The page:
HITCHHIKER 2 - Marvin
By Mark Haugen
Copyright 2011 Mark Haugen
This story is a work of fiction. Names, characters, places, and incidents are the product of the author’s imagination or are used fictitiously. Any resemblance to actual events, locales, or persons, living or dead, is entirely coincidental.
All rights reserved. No part of this story may be used or reproduced in any manner whatsoever without written permission except in the case of brief quotations embodied in critical articles or reviews.
Smashwords Edition License Notes
This ebook is licensed for your personal enjoyment only. This ebook may not be re-sold or given away to other people. If you would like to share this book with another person, please purchase an additional copy for each person you share it with. If you’re reading this book and did not purchase it, or it was not purchased for your use only, then you should return to Smashwords.com and purchase your own copy. Thank you for respecting the author’s work.
HITCHHIKER 2 - Marvin
Marvin Rey was about as normal of a guy as I’d ever picked up thumbing a ride. Then again, I should have listened to a former girlfriend in college who once told me: “It’s the normal ones you have to look out for.” It’s why she liked me, she said, “because you’re about as far from ‘normal’ as I’ve ever seen.” She was a wise one she was – so wise she ultimately dumped me a year later.
Marvin, all 260 pounds of him, put the Galaxy 500’s shock absorbers to the test when he hopped in at the Phillips 66 station in Madison, S.D. He was headed to Watertown. I was on my way to Milbank, so I was pleased, as usual, to have some company.
An out-of-work factory worker from a recently-closed snowmobile plant, he was on the hunt for the next job opening – of which a sincere-sounding bar-fly had assured him could be found in the town of water. Mid-April, he wore a beaten-up leather jacket that he no doubt wore no matter what month it was the middle of. Marvin also wore hiking boots the size of small canoes, blue jeans and black cap with gold letters signifying Korean War veteran. I was hip for some good war stories, but he either had none or wished not to share them.
I did learn the basics about him though: An SDSU grad, played a little football, married, divorced, two kids he hadn’t seen in a decade. He’d never drank a drop of alcohol in his life nor smoked a cigarette nor eaten a hamburger. He liked Aerosmith better than the Rolling Stones, rhubarb pie was his favorite dessert, and he only drank whole milk, “none of that one-percent crap.”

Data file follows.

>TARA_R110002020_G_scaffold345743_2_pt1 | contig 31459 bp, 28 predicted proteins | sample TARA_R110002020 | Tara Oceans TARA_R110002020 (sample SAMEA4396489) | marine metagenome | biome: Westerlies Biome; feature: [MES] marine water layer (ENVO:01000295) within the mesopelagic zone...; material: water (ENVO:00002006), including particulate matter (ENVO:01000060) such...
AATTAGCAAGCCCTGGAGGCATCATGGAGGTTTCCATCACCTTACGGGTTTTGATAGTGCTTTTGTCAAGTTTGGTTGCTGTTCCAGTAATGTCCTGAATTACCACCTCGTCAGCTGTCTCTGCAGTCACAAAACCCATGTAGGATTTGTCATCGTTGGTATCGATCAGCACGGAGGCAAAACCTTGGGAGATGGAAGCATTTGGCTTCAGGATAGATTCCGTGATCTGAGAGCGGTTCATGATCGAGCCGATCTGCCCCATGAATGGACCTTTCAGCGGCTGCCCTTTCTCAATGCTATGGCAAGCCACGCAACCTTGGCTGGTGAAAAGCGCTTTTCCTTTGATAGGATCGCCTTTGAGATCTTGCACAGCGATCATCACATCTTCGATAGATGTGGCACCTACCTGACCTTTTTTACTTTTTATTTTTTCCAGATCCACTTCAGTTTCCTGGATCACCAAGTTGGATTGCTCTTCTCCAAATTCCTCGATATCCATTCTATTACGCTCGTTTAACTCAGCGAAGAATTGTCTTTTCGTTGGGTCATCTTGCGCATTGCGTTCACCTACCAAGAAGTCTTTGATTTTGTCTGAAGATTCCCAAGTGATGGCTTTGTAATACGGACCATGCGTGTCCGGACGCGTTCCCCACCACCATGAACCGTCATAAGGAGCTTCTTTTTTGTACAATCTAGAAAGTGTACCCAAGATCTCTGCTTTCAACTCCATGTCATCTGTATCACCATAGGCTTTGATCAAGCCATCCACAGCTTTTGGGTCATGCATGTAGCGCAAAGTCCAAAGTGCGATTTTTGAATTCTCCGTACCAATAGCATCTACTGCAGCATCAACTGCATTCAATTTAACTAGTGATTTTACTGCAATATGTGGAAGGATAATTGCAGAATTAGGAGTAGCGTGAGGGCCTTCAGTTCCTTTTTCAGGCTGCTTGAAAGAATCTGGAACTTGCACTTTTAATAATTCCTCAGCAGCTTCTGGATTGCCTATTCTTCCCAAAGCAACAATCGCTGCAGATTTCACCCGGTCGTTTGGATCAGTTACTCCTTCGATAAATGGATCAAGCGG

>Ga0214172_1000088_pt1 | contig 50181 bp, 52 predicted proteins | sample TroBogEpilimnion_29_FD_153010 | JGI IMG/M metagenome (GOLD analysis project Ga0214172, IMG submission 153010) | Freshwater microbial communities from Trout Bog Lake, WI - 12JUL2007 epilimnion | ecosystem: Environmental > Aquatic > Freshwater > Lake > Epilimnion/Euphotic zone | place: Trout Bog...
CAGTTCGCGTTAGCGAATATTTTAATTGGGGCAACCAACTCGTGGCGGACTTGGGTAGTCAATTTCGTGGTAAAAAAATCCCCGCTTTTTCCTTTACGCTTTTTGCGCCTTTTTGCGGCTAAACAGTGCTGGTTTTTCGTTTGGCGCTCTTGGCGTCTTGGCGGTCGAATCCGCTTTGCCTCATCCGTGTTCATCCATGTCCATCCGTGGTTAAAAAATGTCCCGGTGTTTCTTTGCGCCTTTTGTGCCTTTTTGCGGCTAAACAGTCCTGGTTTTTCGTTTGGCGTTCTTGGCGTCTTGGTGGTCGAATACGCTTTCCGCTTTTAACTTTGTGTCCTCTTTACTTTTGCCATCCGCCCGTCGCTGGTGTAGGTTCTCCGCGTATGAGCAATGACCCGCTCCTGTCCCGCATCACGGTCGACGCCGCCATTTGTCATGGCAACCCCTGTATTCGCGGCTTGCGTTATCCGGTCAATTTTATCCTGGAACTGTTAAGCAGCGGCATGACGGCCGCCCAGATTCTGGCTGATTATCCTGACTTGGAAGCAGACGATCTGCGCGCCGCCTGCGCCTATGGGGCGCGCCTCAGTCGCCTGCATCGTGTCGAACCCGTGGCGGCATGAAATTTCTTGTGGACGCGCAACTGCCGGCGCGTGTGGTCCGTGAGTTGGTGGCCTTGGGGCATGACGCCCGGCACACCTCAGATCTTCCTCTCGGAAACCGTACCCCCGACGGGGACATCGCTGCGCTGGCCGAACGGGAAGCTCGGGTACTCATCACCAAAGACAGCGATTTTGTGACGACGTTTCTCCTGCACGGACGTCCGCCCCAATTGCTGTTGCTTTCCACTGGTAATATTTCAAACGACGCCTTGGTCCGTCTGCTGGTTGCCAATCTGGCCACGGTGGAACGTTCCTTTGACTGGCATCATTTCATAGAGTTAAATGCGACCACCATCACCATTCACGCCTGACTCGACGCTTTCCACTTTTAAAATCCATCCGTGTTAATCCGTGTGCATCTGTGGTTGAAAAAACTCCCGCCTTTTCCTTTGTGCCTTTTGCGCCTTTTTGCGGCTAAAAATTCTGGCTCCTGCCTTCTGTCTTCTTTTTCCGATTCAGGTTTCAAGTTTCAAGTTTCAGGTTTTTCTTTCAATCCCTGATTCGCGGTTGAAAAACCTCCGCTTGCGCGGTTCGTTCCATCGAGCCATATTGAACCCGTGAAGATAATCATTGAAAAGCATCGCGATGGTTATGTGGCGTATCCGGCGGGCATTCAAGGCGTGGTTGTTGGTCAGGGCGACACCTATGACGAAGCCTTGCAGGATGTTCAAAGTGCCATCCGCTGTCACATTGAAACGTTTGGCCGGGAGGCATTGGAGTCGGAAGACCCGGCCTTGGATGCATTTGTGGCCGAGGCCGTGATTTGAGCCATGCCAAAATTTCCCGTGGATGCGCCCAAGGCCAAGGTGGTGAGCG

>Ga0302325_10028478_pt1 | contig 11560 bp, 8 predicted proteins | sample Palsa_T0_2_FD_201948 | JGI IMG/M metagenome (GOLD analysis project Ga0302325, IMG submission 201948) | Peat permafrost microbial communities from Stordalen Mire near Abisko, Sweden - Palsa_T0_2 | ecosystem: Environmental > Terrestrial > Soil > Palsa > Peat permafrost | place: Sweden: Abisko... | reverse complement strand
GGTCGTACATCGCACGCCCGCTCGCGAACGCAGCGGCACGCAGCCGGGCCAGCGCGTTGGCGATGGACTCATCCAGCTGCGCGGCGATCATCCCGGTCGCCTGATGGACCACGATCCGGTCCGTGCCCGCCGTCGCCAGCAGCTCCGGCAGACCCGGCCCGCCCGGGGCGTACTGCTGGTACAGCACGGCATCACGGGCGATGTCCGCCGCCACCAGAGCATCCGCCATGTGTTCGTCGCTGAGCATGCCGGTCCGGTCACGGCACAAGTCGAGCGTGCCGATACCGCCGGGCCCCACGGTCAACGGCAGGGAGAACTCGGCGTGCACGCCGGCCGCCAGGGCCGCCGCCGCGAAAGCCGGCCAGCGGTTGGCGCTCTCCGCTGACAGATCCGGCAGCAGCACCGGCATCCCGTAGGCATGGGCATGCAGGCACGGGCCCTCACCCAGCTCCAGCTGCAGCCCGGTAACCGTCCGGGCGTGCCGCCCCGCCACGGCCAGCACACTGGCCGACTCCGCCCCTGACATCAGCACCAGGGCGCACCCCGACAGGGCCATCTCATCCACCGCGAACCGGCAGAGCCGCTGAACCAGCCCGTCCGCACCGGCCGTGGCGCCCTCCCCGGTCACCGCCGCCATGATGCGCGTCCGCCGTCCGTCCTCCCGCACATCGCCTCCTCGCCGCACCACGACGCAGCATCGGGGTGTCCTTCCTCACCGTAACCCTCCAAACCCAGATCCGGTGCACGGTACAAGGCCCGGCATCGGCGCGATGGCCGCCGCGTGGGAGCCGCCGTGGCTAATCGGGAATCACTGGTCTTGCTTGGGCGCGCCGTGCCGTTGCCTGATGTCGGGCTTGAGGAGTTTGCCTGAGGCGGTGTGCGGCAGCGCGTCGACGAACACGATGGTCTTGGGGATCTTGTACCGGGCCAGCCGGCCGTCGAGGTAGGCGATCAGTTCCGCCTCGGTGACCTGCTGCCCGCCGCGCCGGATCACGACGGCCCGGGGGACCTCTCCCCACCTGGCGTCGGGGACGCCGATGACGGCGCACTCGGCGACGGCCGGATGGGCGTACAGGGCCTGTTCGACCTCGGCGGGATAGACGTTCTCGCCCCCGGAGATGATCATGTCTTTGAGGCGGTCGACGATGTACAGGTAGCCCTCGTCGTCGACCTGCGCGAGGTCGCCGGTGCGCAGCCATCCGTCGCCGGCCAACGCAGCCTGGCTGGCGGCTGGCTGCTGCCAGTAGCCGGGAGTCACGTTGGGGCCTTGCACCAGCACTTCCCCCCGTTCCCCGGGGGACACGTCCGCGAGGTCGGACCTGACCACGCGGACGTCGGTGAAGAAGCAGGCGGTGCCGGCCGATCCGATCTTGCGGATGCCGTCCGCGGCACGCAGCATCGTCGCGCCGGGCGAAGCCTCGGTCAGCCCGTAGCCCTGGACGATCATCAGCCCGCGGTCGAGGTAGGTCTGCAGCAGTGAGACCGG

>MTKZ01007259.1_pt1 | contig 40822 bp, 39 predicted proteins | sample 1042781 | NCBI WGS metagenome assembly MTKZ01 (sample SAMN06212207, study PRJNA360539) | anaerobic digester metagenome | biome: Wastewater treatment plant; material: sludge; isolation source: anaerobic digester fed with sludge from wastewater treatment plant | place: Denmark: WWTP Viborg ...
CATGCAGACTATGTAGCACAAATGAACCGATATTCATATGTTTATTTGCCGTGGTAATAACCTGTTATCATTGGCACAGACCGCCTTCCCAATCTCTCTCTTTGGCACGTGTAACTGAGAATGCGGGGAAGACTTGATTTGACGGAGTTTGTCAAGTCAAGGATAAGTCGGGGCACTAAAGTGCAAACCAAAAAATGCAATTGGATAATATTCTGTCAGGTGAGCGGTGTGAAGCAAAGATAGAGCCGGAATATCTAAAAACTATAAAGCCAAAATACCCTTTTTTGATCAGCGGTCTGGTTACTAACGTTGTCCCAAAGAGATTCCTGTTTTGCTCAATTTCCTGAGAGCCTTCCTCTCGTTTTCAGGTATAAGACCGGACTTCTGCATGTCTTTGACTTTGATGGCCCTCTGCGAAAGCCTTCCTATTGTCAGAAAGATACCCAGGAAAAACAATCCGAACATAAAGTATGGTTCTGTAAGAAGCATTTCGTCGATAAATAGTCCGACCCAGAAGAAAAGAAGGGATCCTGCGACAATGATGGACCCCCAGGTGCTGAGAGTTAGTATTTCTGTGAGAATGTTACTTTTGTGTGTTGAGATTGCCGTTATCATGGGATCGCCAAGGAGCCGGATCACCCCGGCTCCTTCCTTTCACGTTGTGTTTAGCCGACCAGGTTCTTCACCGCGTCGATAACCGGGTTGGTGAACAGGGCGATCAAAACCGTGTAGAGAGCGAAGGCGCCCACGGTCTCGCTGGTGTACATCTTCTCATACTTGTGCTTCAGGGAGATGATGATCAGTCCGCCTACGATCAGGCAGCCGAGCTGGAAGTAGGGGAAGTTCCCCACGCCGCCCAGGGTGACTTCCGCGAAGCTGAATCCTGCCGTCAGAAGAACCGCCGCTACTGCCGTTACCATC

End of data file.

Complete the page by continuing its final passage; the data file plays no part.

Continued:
Those were the details I was able to glean over the first twenty miles of highway before we turned north onto Interstate 29. Then he pulled a pen and small ratty spiral notebook from inside the pocket of his jacket and stared out the window, annoying me by clicking his pen.
“Whatcha writing?” I felt obliged to ask.
“A list,” he said.
“A list of what?”
“A list of people who might assassinate me.”
An uneasy glance told me he had about 20 pages filled in that three-by-five-inch notebook.
“You must have 200 names there,” I speculated out loud.
“Only 147,” he said. “I write big.”
“And they all want to kill you?”
“Oh, I don’t know that they all WANT to kill me, but one of them WILL someday and I want the authorities to know who the prime suspects are.”
“You seem pretty sure about that,” I said.
“I am. I’ve always known that someday I would be assassinated. There’s a target on the back of my head.”
I reflexively, but nonchalantly, looked over my shoulder and out the back window. Seeing only the white minivan with a family from Wisconsin that we passed a few miles back, I said: “Well, you should be safe for a while.” And I smiled.
He looked at me, crinkled his forehead and asked: “What’s your name again.”
“Lincoln Anderson. You can call me L.A.”
“I’ll go with Lincoln Anderson,” he said and clicked his pen again and scribbled in the notebook.
“Did you just write down my name?” I asked incredulously.
“Why?” I was flummoxed, for I didn’t recall having ever been added to anyone’s list for anything, much less their “people who might assassinate me” list.
“I have my reasons,” he said.
“Which are?” I said, my voice rising.
“For one, you pick up hitch-hikers. That’s a dangerous tendency. People with dangerous tendencies can be, well, dangerous.”
“So I do something nice for you, and you’re going to hold it against me?”
“But why would I want to assassinate you?”
“You tell me.”
“I have no reason! Why would anyone?”
“It’s just a premonition I’ve had for several years. Don’t you ever consider the likely cause of your death? How you will die?”
“I guess I’ve always figured it would be in a car accident, given all the miles I drive. Or a heart attack, given my family history.”
“So you have your suspicions just like me.”
“But you seem to dwell on it a lot more – carrying that notebook around and all.”
“Just being cautious and helpful to the authorities.”
“But, still, WHY would somebody kill you?”
“Seems I rub people the wrong way sometimes,” he understated.
“Probably by writing their names in your notebook.”
“Don’t make me put a star by your name.”
“What’s a star mean?”
“Means ‘most likely’ candidates.”
“How many people have stars?”
“My ex has two.”
“If I promise not to assassinate you will you erase my name out of your book?”
“It’s in ink.”
He saw me roll my eyes. Then I saw him add a star next to my name.
He was really getting on my nerves. He should have added two.